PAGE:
Two children in Thiruvananthapuram, Kerala have been infected with Norovirus, which the state health department disclosed on June 5. Same as diarrhoea-causing rotavirus, Kerala warned the people to be cautious as it is very contagious.
The State Health Department officials suspect the children were infected through food.
WHAT IS NOROVIRUS?
A highly contagious virus, it is also called as the ‘stomach flu’ or the ‘winter vomiting bug’. It is similar to diarrhoea-inducing rotavirus. It infects people across all age groups. Disease outbreaks typically occur aboard cruise ships, in nursing homes, dormitories, and other closed spaces.
HOW THE VIRUS IS SPREAD
You can get norovirus from:
- Having direct contact with an infected person
- Consuming contaminated food or water
- Touching contaminated surfaces and then putting your unwashed hands in your mouth
The virus can easily spread through contaminate food and water as it only takes a very small amount of virus particles to make one sick. Food and water can get contaminated with norovirus in many ways, including when:
- An infected person touches food with their bare hands that have feces (poop) or vomit particles on them
- Food is placed on a counter or surface that has feces or vomit particles on it
- Tiny drops of vomit from an infected person spray through the air and land on the food
- The food is grown or harvested with contaminated water, such as oysters harvested from contaminated water, or fruit and vegetables irrigated with contaminated water in the field
- At the source such as when a septic tank leaks into a well
- When an infected person vomits or poops in the water
- When water isn’t treated properly, such as with not enough chlorine
- Norovirus spreads through sick people and contaminated surfaces
- An infected person touches the surface with their bare hands that have feces or vomit particles on them
- An infected person vomits or has diarrhea that splatters onto surfaces
- Food, water, or objects that are contaminated with norovirus are placed on surfaces
- Tiny particles of vomit spray through the air and land on surfaces or enter a person’s mouth, then he or she swallows it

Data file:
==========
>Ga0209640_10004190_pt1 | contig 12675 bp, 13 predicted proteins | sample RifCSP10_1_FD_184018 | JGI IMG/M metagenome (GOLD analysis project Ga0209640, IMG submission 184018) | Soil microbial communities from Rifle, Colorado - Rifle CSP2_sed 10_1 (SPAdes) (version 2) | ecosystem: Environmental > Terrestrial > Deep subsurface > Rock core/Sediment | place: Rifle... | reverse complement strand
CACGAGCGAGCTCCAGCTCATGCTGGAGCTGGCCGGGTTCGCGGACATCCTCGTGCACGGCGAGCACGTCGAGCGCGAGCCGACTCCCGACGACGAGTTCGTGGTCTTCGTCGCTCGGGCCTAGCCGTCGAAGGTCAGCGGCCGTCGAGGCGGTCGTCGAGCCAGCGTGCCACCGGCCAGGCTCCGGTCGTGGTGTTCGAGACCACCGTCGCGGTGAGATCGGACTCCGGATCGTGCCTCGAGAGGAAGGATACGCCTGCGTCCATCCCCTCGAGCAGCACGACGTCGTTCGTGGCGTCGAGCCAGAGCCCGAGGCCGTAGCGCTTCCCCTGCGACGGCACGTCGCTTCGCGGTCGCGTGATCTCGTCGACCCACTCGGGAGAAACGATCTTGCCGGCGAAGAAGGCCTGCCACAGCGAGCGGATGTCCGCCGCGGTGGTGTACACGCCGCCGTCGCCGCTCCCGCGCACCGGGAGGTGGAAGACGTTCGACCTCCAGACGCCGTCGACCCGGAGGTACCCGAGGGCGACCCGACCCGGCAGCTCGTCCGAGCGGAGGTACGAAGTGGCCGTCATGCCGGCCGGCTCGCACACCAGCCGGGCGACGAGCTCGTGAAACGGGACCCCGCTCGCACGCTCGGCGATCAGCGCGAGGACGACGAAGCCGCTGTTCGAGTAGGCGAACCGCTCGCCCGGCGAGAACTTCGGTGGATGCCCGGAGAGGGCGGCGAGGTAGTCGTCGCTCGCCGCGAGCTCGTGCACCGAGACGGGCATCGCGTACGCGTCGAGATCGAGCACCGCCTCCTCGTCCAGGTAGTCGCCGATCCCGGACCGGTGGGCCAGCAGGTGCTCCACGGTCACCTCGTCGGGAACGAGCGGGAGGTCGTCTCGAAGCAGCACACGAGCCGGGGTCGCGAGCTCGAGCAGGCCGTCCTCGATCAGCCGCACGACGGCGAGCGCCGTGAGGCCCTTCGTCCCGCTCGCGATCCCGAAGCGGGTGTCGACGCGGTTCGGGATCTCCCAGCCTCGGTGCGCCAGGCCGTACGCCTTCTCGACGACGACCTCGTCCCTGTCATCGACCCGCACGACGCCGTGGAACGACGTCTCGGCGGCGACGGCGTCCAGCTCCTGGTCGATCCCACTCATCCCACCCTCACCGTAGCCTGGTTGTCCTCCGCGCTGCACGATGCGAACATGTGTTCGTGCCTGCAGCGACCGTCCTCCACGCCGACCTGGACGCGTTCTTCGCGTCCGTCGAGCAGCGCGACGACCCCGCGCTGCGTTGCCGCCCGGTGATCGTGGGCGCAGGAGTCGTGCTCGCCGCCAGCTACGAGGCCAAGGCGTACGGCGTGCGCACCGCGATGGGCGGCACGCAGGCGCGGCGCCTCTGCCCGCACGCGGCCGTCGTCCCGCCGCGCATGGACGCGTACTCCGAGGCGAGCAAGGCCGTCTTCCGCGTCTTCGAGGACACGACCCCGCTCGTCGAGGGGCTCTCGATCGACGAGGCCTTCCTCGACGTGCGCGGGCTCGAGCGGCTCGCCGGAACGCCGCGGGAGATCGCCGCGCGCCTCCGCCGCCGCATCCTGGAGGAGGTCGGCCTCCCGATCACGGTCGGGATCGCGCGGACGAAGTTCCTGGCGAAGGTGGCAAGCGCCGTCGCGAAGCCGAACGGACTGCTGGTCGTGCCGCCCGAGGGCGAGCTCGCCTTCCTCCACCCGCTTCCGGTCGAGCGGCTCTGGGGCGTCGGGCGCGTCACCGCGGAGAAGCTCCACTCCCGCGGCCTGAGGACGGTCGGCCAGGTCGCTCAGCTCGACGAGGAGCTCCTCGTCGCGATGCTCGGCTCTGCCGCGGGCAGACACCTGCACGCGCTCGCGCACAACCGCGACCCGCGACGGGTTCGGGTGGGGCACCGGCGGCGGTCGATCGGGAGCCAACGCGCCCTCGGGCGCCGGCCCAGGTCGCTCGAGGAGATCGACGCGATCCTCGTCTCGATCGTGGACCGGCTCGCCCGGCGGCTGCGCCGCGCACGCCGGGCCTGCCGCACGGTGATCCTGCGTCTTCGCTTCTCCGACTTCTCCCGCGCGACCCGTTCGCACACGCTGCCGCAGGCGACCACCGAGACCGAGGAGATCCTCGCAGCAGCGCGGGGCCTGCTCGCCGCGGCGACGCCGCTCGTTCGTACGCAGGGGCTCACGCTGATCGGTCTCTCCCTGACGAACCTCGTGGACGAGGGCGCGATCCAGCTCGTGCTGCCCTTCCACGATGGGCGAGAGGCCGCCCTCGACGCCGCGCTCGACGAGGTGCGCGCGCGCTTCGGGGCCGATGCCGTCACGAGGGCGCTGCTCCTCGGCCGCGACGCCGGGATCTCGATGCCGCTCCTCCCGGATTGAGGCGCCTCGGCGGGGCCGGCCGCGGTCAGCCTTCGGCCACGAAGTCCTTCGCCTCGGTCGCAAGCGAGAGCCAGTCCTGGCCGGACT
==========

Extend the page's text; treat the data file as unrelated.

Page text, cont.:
- stomach pain
- body aches
- can causes inflammation of the stomach or intestines.
A person usually develops symptoms 12 to 48 hours after being exposed to norovirus. Most people with norovirus illness get better within 1 to 3 days.
The Virus is resistant to many disinfectants and can withstand heat up to 60°C. So steaming food or chlorinating water does not kill the virus. The virus can also survive many common hand sanitisers.
Some precautions include repeatedly washing hands with soap after using the lavatory or changing diapers. It is important to wash hands carefully before eating or preparing food.
The US Centre for Disease Control and Prevention suggests that those infected should avoid contact with others and avoid preparing food for others while sick and for two days after symptoms stop.
Keep sick infants and children out of areas where food is being handled and prepared.
Wash laundry thoroughly; Immediately remove and wash clothes or linens that may be contaminated with vomit or feces. handle soiled items carefully without agitating (shaking) them. wear rubber or disposable gloves while handling soiled items and wash your hands after, and wash the items with detergent (cleaning agent) and hot water at the maximum available cycle length and then machine dry them at the highest heat setting.
The infection normally lasts only two or three days, and most individuals who are not very young, very old, or malnourished can ride it out with sufficient rest and hydration.
Diagnosis is done by real-time reverse transcription-polymerase chain reaction. No vaccines are available for the disease.
It is important to maintain hydration in the acute phase. In extreme cases, patients have to be administered rehydration fluids intravenously
Drink plenty of liquids to replace fluid lost from vomiting and diarrhea. This will help prevent dehydration.